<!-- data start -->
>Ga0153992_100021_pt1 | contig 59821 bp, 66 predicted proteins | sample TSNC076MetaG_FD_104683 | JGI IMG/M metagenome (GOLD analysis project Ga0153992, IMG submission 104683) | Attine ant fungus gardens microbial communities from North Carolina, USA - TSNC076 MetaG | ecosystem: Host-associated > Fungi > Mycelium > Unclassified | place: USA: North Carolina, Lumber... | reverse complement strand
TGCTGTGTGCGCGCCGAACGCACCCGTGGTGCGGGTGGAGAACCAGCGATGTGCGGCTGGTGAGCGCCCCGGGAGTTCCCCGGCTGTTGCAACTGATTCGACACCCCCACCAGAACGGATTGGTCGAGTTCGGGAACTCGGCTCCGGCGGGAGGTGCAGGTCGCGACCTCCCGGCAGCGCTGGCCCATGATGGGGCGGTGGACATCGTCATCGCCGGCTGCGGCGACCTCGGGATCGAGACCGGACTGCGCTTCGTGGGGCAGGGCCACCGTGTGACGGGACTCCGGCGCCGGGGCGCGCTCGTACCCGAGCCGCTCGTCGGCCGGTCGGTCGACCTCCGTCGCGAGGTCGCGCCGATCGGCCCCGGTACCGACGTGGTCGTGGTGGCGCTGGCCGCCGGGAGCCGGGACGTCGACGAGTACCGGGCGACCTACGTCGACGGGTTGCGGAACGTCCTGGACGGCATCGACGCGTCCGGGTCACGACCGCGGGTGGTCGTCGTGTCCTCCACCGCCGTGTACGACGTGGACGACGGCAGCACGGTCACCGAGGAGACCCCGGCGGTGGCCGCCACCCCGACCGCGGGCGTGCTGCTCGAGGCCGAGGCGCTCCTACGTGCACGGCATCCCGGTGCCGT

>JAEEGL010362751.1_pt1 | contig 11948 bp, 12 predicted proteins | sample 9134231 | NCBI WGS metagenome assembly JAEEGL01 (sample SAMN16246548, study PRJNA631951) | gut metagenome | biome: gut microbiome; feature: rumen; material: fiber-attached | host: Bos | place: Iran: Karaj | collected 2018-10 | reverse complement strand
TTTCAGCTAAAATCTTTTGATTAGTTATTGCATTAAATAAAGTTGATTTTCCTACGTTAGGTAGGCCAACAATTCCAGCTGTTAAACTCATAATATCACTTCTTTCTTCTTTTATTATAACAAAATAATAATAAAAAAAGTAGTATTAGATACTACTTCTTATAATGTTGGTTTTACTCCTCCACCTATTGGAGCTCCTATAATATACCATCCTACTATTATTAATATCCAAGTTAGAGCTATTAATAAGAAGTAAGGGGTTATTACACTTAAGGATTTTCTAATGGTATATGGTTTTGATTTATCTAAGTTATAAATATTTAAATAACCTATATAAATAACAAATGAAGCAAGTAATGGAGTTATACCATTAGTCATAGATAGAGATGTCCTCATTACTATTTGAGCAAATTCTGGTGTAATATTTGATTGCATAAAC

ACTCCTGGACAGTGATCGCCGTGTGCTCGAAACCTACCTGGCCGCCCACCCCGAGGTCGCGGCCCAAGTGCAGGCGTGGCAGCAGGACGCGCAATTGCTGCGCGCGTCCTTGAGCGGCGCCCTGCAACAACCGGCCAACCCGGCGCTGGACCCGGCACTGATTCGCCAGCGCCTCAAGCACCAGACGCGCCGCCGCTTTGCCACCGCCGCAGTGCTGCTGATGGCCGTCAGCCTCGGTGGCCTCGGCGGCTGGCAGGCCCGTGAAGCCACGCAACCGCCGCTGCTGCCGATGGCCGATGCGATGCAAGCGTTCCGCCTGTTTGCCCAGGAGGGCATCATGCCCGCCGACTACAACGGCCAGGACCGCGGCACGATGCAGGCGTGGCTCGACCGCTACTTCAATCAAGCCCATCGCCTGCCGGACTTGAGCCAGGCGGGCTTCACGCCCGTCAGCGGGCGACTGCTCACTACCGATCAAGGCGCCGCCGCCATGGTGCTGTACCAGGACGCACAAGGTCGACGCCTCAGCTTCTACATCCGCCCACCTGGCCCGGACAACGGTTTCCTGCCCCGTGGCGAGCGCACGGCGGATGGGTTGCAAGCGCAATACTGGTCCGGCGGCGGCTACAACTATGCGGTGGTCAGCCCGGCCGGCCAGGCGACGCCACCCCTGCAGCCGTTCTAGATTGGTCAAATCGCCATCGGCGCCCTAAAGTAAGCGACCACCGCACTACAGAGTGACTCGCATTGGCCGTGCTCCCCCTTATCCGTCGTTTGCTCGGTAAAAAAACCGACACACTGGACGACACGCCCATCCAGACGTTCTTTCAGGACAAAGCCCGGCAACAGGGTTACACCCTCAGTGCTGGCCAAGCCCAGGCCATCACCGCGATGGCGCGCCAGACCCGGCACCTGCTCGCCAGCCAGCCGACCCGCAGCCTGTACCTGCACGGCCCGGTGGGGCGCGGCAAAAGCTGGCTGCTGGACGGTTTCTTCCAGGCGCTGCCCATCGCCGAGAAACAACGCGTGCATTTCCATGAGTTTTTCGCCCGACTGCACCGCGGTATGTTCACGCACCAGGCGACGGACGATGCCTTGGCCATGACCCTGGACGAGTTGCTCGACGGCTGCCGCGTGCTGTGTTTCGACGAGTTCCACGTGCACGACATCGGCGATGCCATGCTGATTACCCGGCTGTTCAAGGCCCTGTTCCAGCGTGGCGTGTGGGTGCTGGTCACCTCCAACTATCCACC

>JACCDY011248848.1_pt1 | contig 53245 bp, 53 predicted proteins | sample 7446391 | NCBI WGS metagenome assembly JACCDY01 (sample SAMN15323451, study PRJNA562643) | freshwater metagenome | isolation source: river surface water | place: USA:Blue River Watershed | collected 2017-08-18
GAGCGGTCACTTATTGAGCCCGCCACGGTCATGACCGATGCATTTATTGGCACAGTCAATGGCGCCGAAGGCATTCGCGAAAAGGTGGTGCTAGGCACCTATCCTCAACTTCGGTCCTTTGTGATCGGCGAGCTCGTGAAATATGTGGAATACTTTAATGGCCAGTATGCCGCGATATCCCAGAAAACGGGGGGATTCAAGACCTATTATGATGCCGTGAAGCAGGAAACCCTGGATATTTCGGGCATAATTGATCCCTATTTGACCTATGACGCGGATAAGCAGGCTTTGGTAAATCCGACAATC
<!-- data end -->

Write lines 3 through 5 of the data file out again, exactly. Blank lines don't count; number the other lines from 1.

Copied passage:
>JAEEGL010362751.1_pt1 | contig 11948 bp, 12 predicted proteins | sample 9134231 | NCBI WGS metagenome assembly JAEEGL01 (sample SAMN16246548, study PRJNA631951) | gut metagenome | biome: gut microbiome; feature: rumen; material: fiber-attached | host: Bos | place: Iran: Karaj | collected 2018-10 | reverse complement strand
TTTCAGCTAAAATCTTTTGATTAGTTATTGCATTAAATAAAGTTGATTTTCCTACGTTAGGTAGGCCAACAATTCCAGCTGTTAAACTCATAATATCACTTCTTTCTTCTTTTATTATAACAAAATAATAATAAAAAAAGTAGTATTAGATACTACTTCTTATAATGTTGGTTTTACTCCTCCACCTATTGGAGCTCCTATAATATACCATCCTACTATTATTAATATCCAAGTTAGAGCTATTAATAAGAAGTAAGGGGTTATTACACTTAAGGATTTTCTAATGGTATATGGTTTTGATTTATCTAAGTTATAAATATTTAAATAACCTATATAAATAACAAATGAAGCAAGTAATGGAGTTATACCATTAGTCATAGATAGAGATGTCCTCATTACTATTTGAGCAAATTCTGGTGTAATATTTGATTGCATAAAC

ACTCCTGGACAGTGATCGCCGTGTGCTCGAAACCTACCTGGCCGCCCACCCCGAGGTCGCGGCCCAAGTGCAGGCGTGGCAGCAGGACGCGCAATTGCTGCGCGCGTCCTTGAGCGGCGCCCTGCAACAACCGGCCAACCCGGCGCTGGACCCGGCACTGATTCGCCAGCGCCTCAAGCACCAGACGCGCCGCCGCTTTGCCACCGCCGCAGTGCTGCTGATGGCCGTCAGCCTCGGTGGCCTCGGCGGCTGGCAGGCCCGTGAAGCCACGCAACCGCCGCTGCTGCCGATGGCCGATGCGATGCAAGCGTTCCGCCTGTTTGCCCAGGAGGGCATCATGCCCGCCGACTACAACGGCCAGGACCGCGGCACGATGCAGGCGTGGCTCGACCGCTACTTCAATCAAGCCCATCGCCTGCCGGACTTGAGCCAGGCGGGCTTCACGCCCGTCAGCGGGCGACTGCTCACTACCGATCAAGGCGCCGCCGCCATGGTGCTGTACCAGGACGCACAAGGTCGACGCCTCAGCTTCTACATCCGCCCACCTGGCCCGGACAACGGTTTCCTGCCCCGTGGCGAGCGCACGGCGGATGGGTTGCAAGCGCAATACTGGTCCGGCGGCGGCTACAACTATGCGGTGGTCAGCCCGGCCGGCCAGGCGACGCCACCCCTGCAGCCGTTCTAGATTGGTCAAATCGCCATCGGCGCCCTAAAGTAAGCGACCACCGCACTACAGAGTGACTCGCATTGGCCGTGCTCCCCCTTATCCGTCGTTTGCTCGGTAAAAAAACCGACACACTGGACGACACGCCCATCCAGACGTTCTTTCAGGACAAAGCCCGGCAACAGGGTTACACCCTCAGTGCTGGCCAAGCCCAGGCCATCACCGCGATGGCGCGCCAGACCCGGCACCTGCTCGCCAGCCAGCCGACCCGCAGCCTGTACCTGCACGGCCCGGTGGGGCGCGGCAAAAGCTGGCTGCTGGACGGTTTCTTCCAGGCGCTGCCCATCGCCGAGAAACAACGCGTGCATTTCCATGAGTTTTTCGCCCGACTGCACCGCGGTATGTTCACGCACCAGGCGACGGACGATGCCTTGGCCATGACCCTGGACGAGTTGCTCGACGGCTGCCGCGTGCTGTGTTTCGACGAGTTCCACGTGCACGACATCGGCGATGCCATGCTGATTACCCGGCTGTTCAAGGCCCTGTTCCAGCGTGGCGTGTGGGTGCTGGTCACCTCCAACTATCCACC